To me, tripods are a bit like bags; I have had lots of them over the years and always seem to be on the lookout for a definitive model at camera shows that will collapse down to ten centimetres, extend to two meters, be very sturdy, weigh next to nothing and support a tiny well-made ball head that, in turn, supports a couple of kilos of camera. Oh, and it should never, ever move even when windy.

We are regular attendees at the annual Focus on Imaging show, staged at the NEC, Birmingham. It is the best opportunity in the UK to see and test the latest photography related products and to pick up sagely advice from the many seminars held throughout the event.

Upgrades aside, purchasing additional lenses is for most of us, driven by the desire to capture images that our existing lenses fall short of. There is nothing quite like taking a new lens into the field and shooting a bunch of pictures that have a different perspective to anything previously taken. The best fun I had was getting into wide angle photography many years ago; I used a 28mm lens for some years but found it was not capturing the expanses I wished to photograph. This heralded in 24 and 21mm focal lengths which addressed the problem. The ‘wow’ factor when looking through the 21 for the first time is something I will not forget in a hurry, and it opened the door to some great subject matter. As this was back in the film days, it took me a while to understand fully the properties of the lens simply because the results were not instantaneous. I also had to take notes of camera and lens settings for consultation when my slides were returned, something that is taken for granted in these days of easily accessed EXIF data.

Before the rise of the Internet it was far more difficult to get hold of test and review information be it cameras, hi-fi or any other subject. This kind of information was the domain of specialist magazines which were limited to the amount of page space available. Often it could take weeks for a new piece of kit to get the review treatment and sometimes, depending on an items popularity, it would be skipped altogether. Dealers were also a good source of information, but their opinions were sometimes driven by whatever item had the largest profit margin.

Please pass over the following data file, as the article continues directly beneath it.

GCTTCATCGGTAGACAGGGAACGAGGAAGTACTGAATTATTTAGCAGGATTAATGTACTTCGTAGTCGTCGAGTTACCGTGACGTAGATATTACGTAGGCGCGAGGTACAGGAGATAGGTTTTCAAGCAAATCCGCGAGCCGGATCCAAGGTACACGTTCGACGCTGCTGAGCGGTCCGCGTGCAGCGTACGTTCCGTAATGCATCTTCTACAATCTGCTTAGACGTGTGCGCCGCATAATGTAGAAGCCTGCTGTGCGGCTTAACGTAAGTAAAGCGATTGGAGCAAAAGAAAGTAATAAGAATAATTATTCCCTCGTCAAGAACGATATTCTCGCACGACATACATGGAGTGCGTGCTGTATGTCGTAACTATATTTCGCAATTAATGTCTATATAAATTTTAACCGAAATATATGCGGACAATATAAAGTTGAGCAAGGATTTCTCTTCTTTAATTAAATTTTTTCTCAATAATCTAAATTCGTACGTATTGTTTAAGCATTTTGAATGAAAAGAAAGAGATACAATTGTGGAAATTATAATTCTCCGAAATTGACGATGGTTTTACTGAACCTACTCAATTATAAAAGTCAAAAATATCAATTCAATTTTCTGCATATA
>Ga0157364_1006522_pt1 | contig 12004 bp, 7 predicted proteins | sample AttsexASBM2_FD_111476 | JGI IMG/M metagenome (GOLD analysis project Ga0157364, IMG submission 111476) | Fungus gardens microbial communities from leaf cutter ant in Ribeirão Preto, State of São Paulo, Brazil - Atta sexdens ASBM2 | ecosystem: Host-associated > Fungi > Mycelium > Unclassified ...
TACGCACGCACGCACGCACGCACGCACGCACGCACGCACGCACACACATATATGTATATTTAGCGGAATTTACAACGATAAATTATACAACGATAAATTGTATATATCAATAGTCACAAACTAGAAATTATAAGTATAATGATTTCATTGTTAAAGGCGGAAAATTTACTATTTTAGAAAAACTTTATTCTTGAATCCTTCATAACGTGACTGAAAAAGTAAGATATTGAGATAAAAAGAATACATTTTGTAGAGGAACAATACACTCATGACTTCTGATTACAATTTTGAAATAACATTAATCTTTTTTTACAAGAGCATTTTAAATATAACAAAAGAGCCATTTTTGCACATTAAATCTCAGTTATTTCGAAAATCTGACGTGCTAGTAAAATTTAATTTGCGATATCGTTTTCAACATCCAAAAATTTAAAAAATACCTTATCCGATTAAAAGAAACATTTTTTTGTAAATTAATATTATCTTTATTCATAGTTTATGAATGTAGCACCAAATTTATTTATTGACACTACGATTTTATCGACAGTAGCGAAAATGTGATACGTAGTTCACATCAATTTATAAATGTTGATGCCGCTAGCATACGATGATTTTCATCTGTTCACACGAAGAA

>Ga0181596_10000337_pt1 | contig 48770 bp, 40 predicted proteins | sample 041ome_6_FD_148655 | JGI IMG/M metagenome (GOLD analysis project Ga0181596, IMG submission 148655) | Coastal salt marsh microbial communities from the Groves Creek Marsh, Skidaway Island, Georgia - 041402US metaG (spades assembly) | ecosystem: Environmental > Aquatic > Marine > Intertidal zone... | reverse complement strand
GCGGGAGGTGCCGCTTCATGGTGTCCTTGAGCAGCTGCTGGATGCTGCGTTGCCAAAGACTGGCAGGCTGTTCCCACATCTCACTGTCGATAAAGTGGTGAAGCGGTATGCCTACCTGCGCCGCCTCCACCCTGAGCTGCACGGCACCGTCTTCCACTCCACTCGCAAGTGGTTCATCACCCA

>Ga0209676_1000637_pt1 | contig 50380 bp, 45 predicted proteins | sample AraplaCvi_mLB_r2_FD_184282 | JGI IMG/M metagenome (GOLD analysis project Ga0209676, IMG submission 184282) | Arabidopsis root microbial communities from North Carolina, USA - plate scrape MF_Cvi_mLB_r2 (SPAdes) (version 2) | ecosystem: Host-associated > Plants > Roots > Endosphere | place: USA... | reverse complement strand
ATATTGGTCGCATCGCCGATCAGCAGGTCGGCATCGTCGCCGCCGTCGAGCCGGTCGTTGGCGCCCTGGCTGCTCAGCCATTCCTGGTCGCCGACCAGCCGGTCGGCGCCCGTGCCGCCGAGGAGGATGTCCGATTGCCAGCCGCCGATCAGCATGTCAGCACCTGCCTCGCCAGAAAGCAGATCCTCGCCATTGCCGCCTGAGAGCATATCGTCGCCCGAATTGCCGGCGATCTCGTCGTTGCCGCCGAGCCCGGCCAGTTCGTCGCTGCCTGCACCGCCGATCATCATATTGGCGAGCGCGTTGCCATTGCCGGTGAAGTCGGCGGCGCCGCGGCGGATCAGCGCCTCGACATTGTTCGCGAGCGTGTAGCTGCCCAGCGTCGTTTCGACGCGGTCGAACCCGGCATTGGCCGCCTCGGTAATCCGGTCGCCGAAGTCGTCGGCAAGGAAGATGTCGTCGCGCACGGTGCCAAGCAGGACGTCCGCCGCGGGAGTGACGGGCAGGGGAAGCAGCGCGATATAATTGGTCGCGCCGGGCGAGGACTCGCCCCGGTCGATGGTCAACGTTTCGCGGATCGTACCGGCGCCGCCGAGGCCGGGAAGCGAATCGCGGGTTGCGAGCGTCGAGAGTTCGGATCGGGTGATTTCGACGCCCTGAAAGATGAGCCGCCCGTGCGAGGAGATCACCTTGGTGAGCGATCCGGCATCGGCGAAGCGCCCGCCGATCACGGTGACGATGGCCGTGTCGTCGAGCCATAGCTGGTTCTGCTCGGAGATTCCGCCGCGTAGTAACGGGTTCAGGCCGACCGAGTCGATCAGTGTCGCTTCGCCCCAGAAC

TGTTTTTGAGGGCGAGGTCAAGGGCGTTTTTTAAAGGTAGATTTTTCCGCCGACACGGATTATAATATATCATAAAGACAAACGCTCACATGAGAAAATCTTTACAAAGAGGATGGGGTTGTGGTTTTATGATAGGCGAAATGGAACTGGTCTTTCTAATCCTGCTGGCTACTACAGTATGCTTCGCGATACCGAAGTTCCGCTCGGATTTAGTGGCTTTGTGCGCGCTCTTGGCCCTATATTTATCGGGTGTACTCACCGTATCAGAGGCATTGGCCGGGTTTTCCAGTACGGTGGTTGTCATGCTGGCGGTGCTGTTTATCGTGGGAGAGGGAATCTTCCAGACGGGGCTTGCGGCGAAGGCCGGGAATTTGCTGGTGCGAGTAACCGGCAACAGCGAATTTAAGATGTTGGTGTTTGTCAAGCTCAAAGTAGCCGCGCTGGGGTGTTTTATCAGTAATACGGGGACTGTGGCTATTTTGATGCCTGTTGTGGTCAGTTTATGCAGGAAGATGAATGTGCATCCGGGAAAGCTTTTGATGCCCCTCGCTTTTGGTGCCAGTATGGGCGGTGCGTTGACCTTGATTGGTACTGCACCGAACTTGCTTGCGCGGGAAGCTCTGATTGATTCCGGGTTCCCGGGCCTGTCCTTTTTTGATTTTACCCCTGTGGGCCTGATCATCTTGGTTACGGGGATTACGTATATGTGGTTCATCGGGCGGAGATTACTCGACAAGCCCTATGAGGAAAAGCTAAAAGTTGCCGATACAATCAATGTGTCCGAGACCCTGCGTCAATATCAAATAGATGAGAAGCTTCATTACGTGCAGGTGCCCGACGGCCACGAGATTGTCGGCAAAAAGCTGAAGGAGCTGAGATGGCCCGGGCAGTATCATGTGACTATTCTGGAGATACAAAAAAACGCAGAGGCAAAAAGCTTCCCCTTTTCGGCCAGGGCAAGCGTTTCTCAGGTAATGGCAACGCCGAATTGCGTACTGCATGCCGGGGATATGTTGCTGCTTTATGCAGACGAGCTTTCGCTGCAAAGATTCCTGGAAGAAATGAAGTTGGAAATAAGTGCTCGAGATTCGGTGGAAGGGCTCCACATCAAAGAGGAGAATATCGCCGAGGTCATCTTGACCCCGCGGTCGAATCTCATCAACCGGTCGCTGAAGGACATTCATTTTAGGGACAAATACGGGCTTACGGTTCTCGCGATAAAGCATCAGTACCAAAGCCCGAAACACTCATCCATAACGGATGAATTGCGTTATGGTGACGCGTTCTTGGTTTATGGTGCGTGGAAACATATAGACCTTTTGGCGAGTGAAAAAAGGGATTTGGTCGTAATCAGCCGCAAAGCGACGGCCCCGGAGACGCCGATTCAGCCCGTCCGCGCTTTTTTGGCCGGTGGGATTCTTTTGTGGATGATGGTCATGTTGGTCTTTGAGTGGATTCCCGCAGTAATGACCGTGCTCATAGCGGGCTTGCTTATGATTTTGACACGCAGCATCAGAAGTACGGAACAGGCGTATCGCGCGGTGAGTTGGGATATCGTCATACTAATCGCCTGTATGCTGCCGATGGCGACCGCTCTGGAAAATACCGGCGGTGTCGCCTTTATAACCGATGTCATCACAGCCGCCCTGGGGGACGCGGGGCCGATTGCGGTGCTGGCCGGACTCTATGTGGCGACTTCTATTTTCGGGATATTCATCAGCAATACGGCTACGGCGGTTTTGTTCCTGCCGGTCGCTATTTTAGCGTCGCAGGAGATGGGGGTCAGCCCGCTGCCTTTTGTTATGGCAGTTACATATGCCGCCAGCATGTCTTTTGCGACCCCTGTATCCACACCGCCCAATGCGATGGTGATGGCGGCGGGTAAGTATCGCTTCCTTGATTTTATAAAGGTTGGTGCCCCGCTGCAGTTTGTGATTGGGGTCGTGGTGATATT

When I began taking photography seriously many years ago, one of the first lenses I used was a humble 50mm f1.8 that came with my OM1n. Being new to the realm of SLR photography I wanted to capture sweeping wide angle vistas. I became immediately dissatisfied with my 50mm as it produced images too ordinary, too boring. Within weeks it was replaced with a 28mm lens that instantly gave my pictures the drama and impact I was looking for, and I was soon pushing for wider and wider effects that lead me first to 24 and secondly 21mm lenses.

One thing that 30+ years of photography has taught me is that there is no such thing as the perfect camera bag. During this time I have used, abused, collected and disposed of so many different types of bag that I no longer easily remember them all. I think I must have a weakness for them as when I attend a camera show, or visit a shop, I find I gravitate towards the bag section in search of the perfect item. The worrying thing is that I still do this in the feint hope that I have missed something over the decades, or that a manufacturer has introduced the holy grail of bags that will end my (and others) search.

My favourite image viewing software program is FastStone Image Viewer 4.6. It is simple to use, offers easy to use image manipulation controls (although I prefer Lightroom for processing images) and handles most RAW file formats (including Adobe DNG). On top of this, it is available free to download (for home use) from, although donations are accepted to help toward future development costs.